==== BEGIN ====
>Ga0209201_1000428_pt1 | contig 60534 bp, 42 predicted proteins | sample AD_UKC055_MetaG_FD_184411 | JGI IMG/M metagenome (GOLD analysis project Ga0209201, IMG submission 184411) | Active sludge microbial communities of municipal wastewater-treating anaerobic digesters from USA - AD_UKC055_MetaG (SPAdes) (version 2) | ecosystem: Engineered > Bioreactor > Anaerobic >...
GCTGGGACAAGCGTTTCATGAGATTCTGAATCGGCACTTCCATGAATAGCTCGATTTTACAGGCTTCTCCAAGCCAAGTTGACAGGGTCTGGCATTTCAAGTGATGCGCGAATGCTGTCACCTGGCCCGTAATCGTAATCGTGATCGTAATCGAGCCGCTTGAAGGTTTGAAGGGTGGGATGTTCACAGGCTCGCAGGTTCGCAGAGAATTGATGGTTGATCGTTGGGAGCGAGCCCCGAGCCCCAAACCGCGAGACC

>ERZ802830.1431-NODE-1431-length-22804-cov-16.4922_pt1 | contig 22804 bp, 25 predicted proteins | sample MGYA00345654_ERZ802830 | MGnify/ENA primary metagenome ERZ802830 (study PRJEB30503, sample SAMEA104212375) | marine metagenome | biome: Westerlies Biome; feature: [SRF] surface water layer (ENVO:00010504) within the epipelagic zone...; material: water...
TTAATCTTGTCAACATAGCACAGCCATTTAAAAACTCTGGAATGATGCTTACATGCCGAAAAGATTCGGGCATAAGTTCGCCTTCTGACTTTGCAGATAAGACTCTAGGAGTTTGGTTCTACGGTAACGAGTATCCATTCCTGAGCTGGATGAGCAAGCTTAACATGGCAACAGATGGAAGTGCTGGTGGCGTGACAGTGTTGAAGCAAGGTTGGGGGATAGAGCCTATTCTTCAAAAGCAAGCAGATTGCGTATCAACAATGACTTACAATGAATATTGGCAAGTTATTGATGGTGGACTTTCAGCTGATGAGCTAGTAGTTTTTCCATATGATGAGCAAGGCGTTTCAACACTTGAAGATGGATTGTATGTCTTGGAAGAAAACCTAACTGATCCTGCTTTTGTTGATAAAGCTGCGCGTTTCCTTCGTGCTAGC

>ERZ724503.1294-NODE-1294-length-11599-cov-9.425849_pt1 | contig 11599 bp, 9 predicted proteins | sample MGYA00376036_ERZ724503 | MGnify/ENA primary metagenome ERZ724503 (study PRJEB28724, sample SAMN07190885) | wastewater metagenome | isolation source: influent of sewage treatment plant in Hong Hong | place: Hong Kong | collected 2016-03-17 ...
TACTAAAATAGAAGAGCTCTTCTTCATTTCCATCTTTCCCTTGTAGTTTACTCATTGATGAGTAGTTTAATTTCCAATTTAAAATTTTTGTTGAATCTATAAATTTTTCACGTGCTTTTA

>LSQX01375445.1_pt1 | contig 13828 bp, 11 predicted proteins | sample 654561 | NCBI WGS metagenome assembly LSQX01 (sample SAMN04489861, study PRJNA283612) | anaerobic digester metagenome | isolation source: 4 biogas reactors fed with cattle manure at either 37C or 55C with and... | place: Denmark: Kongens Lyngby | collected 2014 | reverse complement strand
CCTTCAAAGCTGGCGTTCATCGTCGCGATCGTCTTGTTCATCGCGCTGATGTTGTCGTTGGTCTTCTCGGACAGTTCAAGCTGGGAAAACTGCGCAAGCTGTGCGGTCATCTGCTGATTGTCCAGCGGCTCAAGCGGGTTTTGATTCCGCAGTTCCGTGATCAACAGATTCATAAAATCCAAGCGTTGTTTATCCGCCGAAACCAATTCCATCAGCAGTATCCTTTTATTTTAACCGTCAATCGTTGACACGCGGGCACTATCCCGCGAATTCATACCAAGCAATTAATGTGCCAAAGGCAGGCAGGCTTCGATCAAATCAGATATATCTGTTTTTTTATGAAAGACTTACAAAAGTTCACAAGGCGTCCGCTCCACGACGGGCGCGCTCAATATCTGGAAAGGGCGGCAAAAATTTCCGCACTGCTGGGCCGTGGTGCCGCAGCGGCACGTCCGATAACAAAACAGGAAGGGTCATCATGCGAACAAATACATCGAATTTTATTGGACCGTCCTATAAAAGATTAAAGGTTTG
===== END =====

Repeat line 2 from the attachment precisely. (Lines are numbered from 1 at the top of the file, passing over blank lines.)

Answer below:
GCTGGGACAAGCGTTTCATGAGATTCTGAATCGGCACTTCCATGAATAGCTCGATTTTACAGGCTTCTCCAAGCCAAGTTGACAGGGTCTGGCATTTCAAGTGATGCGCGAATGCTGTCACCTGGCCCGTAATCGTAATCGTGATCGTAATCGAGCCGCTTGAAGGTTTGAAGGGTGGGATGTTCACAGGCTCGCAGGTTCGCAGAGAATTGATGGTTGATCGTTGGGAGCGAGCCCCGAGCCCCAAACCGCGAGACC